- Associated Press - Sunday, February 18, 2018

HOUSTON (AP) - Getting through the airport is stressful enough for those who can see. Imagine what it’s like for those who are sight-impaired.

The Houston Chronicle reports the Houston Airport System has teamed with AT&T; and technology startup to make it easier for the blind and sight-limited to navigate Bush Intercontinental and Hobby airports using a modified version of Google Glass.

During a recent kickoff event at Bush, officials showed off the technology with about a half-dozen area users of the product, known as Aira, which lets an assisting remote agent see what the glasses wearer is looking at and providing a verbal description via smartphone.

Airport System Director of Government Relations Tim Joniec said the city is covering the cost of the data that flow over AT&T;’s network while Aira users are in the airports up to $5,000 for this year. That may be extended if the project is a success, he said.

Google Glass, a set of smart glasses with an outward facing camera and a display that is beamed into a user’s eye, allows an agent working with an Aira subscriber to describe what’s happening and guide the user through a location.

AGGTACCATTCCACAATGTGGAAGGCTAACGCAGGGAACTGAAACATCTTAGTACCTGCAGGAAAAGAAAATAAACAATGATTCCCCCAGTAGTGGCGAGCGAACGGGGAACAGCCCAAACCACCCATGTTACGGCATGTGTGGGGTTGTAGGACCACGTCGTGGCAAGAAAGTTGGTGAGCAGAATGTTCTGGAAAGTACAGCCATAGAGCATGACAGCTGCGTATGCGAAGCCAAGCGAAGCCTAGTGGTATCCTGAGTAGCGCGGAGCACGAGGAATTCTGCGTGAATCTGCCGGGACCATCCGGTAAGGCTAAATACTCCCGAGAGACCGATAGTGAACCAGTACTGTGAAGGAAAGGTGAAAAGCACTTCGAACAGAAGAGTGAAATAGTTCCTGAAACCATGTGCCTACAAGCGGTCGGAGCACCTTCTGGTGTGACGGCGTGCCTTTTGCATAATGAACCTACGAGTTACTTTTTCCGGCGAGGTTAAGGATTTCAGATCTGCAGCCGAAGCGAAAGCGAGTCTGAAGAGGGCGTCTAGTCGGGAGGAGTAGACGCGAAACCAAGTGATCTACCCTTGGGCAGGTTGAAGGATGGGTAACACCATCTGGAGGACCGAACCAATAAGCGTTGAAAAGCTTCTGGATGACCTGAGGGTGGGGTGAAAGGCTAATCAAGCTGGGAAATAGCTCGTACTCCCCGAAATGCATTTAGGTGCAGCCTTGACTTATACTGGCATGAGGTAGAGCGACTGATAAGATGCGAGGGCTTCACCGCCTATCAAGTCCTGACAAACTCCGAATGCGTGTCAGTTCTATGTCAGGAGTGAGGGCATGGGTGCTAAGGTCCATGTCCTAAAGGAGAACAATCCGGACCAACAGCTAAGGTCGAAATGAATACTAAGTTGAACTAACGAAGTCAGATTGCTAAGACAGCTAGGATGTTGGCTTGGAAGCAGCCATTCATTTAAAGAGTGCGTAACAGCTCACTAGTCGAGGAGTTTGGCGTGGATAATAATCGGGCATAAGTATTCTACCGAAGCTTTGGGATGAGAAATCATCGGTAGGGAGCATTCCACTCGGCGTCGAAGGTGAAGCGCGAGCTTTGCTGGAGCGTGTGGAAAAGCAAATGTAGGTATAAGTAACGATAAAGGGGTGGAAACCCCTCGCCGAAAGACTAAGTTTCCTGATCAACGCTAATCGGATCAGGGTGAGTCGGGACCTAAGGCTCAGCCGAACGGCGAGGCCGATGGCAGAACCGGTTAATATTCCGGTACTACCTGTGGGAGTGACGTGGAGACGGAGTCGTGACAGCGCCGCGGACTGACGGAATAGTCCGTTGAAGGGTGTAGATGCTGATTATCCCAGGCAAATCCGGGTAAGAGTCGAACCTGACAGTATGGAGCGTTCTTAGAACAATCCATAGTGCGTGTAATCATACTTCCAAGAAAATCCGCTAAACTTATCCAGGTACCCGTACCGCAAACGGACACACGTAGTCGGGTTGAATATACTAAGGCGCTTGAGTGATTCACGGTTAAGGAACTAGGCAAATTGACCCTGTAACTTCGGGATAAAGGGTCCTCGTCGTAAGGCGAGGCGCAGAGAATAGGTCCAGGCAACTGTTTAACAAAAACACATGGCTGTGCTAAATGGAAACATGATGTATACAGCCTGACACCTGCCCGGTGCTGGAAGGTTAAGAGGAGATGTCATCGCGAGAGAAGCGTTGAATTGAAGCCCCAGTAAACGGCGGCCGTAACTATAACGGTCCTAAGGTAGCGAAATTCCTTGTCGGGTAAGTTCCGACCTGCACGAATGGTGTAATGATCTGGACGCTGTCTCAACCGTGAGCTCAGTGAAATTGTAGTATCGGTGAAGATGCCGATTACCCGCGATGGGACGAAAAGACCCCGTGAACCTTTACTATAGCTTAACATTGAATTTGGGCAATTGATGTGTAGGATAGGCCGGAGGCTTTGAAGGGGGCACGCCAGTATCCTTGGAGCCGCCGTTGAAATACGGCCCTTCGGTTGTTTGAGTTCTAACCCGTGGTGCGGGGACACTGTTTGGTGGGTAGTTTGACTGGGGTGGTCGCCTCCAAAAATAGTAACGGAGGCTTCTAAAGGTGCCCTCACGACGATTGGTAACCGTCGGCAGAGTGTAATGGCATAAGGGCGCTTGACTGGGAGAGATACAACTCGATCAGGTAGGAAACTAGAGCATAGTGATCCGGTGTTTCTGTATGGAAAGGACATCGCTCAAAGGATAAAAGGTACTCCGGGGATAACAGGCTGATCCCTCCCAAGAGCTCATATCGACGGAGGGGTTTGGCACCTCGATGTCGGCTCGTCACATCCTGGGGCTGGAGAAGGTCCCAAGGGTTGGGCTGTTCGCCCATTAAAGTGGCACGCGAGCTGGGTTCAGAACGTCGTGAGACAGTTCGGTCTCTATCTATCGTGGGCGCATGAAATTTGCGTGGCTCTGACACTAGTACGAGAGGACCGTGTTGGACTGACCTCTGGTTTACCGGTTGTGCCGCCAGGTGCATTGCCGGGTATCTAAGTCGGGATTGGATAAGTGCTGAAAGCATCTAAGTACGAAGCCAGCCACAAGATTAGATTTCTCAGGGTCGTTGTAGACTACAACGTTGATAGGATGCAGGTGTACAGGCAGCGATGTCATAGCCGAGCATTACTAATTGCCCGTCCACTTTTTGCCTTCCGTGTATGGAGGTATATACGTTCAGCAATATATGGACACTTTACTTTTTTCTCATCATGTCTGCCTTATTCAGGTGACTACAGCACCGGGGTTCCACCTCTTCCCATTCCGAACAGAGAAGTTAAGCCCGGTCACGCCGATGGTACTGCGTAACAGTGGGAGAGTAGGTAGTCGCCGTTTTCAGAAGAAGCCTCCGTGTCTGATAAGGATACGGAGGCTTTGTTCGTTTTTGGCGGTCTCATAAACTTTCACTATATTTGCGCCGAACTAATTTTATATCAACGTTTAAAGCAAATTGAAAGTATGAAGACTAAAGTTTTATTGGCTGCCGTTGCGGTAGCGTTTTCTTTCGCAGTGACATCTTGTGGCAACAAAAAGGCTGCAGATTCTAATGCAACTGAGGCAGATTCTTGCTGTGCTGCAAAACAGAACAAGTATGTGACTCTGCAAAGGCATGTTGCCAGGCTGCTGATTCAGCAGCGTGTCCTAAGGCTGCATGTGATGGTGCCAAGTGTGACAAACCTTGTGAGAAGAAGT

In a demo at Bush, an agent walked a blind person through the ticketing area, guiding her around other airport patrons and reading a flight departures screen. The agent can also book flights, call for an Uber or Lyft ride and provide other services.

Aira, which spokeswoman Emily Hill likened to the familiar OnStar personal assistant service found in cars, costs between $80 and $329 monthly, depending on data usage. While the service is being used in Houston’s airports, the city is covering the cost of the minutes.

Donna Grahmann, 58, of Magnolia said while the cost was somewhat expensive, after trying it at the airport she thought it would be worth it.

“It would be very useful at the Houston Livestock Show. My husband shows border collies, and while he’s showing I could navigate around a little,” she said.

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Information from: Houston Chronicle, http://www.houstonchronicle.com


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